Kristy, mom of Sage and Willow, is one of the nicest people I've ever met - she just radiates calm and sweetness. After high school, Kristy trained to be a dental assistant, but like Tamsin found herself with some serious health problems. She tried all kinds of antibiotics and pills but none of them worked - they just seemed to make her sicker. So she decided to try more natural remedies and changed her diet, and travelled by herself in Australia, working on farms (just like me!). That's where she met Jessie, and then they hitchhiked across Canada ... with a cat! Then they moved back to New Zealand together to pursue their dream of living a sustainable life and not having to rely on money - growing their own food, trading with neighbours for what they can't make themselves. I am so inspired by them.

So imagine all of us in one moving room - me, Tamsin, Phil, Kristy, Sage and Willow - for a week! I learned a lot, especially from Tamsin, who does all kinds of hippie healing that I had never even heard of. She has a light machine - like a high-powered flashlight with different colored filters - that she shines on different parts of your body. She gave me a rainbow session and I have to say, despite all my disbelief, I did feel something. Maybe it was psycological, but who knows! 

We also cleansed gemstones in the full moon, "om"ed at every meal, and had lots of jam session. We had one great one in front of a grocery store - Tamsin on her violin, Phil on the guitar, and me on the flute!

On Tamsins lists of evils are: cell phones (she never touches hers to her face) sunscreen (she threw mine in the trash) pharmaceutical medicine (she worked for a pharmaceutical company in England for a few years) and processed food - all of the additives, chemical, and preservatives are disgusting. Knowing her has definitely changed my conception of what is healthy. For instance, I grew up thinking butter was bad for you. But the truth is fats are essential. In the American diet we don't eat a lot of animal fats so butter should be used, in moderation as with all food. Margarine and any kind of 'fake butter' is really, really bad.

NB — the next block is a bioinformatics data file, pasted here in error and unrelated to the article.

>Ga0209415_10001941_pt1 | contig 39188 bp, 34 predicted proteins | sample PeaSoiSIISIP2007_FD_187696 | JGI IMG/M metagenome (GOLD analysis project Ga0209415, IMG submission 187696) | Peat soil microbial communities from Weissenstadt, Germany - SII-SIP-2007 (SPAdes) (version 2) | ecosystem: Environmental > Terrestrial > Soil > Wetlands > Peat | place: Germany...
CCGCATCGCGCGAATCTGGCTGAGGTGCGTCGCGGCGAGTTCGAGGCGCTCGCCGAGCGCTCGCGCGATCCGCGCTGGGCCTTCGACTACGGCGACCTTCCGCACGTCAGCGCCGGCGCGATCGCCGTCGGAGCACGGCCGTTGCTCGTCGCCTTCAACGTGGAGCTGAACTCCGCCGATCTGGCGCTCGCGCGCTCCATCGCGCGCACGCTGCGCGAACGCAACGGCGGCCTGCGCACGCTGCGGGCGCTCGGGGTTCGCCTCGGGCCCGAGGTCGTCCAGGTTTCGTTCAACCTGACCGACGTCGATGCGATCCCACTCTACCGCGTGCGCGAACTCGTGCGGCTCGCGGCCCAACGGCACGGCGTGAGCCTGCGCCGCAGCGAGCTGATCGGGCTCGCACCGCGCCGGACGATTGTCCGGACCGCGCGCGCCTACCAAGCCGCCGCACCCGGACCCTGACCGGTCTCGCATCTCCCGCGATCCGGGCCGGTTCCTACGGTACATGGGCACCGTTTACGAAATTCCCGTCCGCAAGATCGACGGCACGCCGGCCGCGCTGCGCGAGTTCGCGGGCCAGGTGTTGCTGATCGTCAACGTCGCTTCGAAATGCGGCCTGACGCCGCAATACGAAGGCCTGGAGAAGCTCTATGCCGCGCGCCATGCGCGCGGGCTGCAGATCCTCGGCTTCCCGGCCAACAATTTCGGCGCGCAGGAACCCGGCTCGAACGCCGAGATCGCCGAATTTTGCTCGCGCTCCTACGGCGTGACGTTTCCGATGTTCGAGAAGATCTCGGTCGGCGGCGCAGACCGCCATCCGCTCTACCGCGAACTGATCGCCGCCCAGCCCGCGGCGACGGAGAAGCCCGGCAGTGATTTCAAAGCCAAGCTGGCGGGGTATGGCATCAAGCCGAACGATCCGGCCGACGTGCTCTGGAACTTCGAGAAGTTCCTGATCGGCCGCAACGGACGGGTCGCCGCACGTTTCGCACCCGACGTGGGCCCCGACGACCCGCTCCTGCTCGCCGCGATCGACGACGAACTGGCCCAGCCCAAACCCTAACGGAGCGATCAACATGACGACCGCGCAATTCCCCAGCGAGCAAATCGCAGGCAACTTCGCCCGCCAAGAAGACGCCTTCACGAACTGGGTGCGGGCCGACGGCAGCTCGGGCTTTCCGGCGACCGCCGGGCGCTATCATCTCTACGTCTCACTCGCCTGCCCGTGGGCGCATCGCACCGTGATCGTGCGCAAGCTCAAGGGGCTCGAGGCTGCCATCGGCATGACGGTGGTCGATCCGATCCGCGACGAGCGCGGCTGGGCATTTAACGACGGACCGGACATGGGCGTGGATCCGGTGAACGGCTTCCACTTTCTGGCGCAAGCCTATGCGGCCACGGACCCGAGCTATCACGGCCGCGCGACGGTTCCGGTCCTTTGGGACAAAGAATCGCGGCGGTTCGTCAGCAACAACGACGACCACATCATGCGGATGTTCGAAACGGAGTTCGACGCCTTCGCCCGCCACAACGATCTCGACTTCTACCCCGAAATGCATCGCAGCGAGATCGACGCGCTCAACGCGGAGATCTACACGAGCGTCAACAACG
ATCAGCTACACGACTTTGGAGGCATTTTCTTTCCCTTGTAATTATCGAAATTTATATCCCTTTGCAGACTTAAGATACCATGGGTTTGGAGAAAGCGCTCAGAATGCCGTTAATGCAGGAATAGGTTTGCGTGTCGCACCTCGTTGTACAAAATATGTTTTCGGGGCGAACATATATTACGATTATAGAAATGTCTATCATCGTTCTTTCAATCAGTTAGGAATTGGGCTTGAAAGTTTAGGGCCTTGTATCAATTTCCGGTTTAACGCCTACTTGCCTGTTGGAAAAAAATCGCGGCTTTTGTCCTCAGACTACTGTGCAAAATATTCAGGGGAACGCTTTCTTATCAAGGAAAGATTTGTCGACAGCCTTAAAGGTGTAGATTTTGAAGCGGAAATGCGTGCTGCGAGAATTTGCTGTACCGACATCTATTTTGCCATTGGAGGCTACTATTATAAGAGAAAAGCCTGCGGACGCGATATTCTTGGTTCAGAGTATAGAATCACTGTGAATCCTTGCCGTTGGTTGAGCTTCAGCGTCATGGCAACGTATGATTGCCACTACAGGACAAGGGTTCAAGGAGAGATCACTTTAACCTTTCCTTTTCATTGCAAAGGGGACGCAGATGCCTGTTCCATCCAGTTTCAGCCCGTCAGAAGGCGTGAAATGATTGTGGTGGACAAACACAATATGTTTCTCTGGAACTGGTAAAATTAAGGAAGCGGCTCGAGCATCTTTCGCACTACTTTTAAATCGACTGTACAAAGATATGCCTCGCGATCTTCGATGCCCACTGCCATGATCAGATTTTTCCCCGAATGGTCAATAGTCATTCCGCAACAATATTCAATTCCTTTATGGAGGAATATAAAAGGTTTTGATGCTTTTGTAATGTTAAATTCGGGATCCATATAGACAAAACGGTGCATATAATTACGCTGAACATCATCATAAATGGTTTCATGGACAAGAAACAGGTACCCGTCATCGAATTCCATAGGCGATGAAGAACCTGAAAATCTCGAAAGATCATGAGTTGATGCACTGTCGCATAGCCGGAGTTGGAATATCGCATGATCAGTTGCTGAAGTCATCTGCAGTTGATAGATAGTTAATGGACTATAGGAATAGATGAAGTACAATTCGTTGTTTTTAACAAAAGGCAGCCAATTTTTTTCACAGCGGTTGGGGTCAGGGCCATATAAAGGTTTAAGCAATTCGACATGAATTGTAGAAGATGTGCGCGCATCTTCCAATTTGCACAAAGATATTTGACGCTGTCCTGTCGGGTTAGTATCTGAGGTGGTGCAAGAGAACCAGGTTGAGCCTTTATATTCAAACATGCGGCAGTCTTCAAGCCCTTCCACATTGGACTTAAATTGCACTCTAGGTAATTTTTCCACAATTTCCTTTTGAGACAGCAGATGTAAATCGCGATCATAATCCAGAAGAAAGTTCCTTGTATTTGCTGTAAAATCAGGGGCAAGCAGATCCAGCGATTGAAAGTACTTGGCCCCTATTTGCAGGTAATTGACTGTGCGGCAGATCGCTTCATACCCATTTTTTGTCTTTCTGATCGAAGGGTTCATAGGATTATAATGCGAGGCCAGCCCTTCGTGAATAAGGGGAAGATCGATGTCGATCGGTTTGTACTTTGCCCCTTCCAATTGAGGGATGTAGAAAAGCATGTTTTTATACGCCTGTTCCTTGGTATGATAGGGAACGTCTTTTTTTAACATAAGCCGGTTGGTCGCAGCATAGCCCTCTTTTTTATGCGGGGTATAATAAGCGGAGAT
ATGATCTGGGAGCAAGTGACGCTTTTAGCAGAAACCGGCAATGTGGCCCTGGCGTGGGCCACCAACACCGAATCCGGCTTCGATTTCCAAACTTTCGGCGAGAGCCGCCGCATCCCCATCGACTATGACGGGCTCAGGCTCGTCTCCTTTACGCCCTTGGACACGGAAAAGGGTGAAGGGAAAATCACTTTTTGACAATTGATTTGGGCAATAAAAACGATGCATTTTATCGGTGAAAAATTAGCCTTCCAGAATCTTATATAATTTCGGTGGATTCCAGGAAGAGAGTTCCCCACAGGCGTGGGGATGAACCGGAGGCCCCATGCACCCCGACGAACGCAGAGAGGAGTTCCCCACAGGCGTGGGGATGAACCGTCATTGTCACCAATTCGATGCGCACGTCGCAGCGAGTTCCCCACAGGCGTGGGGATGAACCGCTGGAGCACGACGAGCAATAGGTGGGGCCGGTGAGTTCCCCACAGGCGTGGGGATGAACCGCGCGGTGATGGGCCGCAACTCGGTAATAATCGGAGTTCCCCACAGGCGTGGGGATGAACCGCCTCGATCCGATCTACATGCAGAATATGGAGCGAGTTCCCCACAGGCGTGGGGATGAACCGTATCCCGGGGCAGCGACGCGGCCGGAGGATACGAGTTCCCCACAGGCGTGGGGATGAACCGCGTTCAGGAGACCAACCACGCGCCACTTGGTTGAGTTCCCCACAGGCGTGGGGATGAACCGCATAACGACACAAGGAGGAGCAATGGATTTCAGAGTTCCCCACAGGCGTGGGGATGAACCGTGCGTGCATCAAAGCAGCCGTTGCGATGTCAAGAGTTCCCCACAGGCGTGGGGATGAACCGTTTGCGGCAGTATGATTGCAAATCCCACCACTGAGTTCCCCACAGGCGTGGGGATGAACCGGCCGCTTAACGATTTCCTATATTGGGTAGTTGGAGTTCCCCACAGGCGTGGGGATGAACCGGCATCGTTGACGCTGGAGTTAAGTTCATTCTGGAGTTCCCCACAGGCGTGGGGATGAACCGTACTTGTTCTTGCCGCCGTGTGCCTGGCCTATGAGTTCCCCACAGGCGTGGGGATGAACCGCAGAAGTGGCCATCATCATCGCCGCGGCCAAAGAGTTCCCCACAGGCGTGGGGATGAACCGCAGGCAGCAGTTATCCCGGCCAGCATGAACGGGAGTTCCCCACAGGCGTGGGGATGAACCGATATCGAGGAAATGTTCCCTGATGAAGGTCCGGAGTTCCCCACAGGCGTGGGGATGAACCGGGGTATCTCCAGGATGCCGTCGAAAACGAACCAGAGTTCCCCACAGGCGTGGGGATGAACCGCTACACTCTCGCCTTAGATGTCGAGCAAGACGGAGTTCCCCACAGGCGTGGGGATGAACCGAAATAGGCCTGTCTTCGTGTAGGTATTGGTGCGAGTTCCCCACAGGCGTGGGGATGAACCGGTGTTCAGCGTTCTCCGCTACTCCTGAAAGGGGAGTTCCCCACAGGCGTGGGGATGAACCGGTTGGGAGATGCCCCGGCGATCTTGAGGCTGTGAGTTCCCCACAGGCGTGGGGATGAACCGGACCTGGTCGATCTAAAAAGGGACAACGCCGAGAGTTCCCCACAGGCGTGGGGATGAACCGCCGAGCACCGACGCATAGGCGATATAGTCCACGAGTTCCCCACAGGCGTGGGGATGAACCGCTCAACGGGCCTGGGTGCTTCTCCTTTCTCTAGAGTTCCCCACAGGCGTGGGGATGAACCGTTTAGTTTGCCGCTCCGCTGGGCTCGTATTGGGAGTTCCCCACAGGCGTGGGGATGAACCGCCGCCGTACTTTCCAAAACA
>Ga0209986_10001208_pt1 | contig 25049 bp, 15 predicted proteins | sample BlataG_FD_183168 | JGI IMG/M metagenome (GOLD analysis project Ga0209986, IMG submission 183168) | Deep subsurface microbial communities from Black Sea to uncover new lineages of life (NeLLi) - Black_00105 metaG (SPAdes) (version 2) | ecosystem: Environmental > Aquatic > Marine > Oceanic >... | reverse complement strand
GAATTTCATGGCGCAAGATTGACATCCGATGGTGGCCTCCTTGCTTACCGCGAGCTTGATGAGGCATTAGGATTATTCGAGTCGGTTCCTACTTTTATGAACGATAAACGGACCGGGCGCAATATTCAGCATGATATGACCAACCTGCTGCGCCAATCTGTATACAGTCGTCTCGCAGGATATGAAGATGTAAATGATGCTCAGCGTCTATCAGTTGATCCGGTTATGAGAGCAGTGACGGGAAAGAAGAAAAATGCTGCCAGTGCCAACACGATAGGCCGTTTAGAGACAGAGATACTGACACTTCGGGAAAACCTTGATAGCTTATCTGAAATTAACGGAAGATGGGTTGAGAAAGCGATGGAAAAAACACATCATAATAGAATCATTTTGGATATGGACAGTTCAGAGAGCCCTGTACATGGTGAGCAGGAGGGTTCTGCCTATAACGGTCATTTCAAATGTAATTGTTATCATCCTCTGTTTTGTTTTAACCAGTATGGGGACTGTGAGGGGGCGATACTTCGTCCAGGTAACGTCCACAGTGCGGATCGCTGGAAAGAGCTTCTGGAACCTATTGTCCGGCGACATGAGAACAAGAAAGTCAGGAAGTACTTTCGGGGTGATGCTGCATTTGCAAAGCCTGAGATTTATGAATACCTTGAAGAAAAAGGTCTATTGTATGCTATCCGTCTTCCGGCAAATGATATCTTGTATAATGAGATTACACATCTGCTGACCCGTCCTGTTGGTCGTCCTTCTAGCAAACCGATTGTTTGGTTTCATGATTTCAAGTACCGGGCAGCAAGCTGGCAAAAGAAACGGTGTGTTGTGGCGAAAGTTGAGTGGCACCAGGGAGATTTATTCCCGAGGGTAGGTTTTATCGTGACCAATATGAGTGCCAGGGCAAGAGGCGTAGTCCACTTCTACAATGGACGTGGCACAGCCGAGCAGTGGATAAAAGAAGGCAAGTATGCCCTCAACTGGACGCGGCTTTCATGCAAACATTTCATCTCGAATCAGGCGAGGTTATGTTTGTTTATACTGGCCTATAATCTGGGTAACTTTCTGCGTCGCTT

Both Kristy and Tamsin advocate this amazing book called "Nourishing Traditions" by Sally Fallon that presents old recipes from how people used to cook before supermarkets and fast food, using vegetables from their garden and animals from their farm. It's a really amazing book, I read part of it at Kristys house.

For two nights we stayed at a Tapawera campground owned by Tamsin's friends from England Tim and Coleen. One night Tim gave us a group EFT session. The Emotional Freedom Technique consists of tapping on certain meridian points while focusing on a specific issue that is bothering you. There's a phrase that you repeat to yourself: "I accept every little bit of myself no matter what" in between the tapping and focusing. I'm not sure I completely understand it but the positive thinking part of it appeals to me. 

Tim also took us on a hike up to Mount Arthur, where you can see the west and the east coasts of New Zealand! To the west is all native bush, but looking east you see man's impact - deforestation, pine trees farms, pastureland, etc.

As I watch the wandering hippiebus drive off to Golden Bay, I head for Picton to take the ferry back to the North Island. I feel sad to be parting from them but also relieved not have to live in such close quarters with such tiny, loud people.  But I know that I will see them again someday. I can't wait to meet the older versions of Sage and Willow. I have a vision that in 10 years I will come back to New Zealand and visit them on their farm, and see how their dreams have unfolded.






Tamsin spent years refurbishing this van.

 


The sometimes cranky but often adorable Willow


 Inside you had a kitchen complete with stovetop, sink, oven, and storage space.


 There was even a wood stove to keep us warm at night!



This table slid down to become a bed. 
Three people could sleep in this area with three more on top in the loft.


Breakfasttime!  Every day for breakfast we would have an apple crumble - baked apples on the bottom layer, on top grated carrots, 2 eggs, butter, and honey - with organic yogurt. Yum. So good.


The van at Gillepsies Beach campsite, where you can see Mount Cook FROM THE BEACH.


 

Early morning tea


 This beach was so cool, we spent two nights here.






 Where else can you see mountains from the beach? Amazing. The pictures don't do it justice.







Sage is a good climber!








 Tamsin, the chef with a delicious lunch: beetroot and carrot salad, mashed pumpkin with butter, and homemade meatloaf. Yum.



Busking!





Back at the pancake rocks!






In the back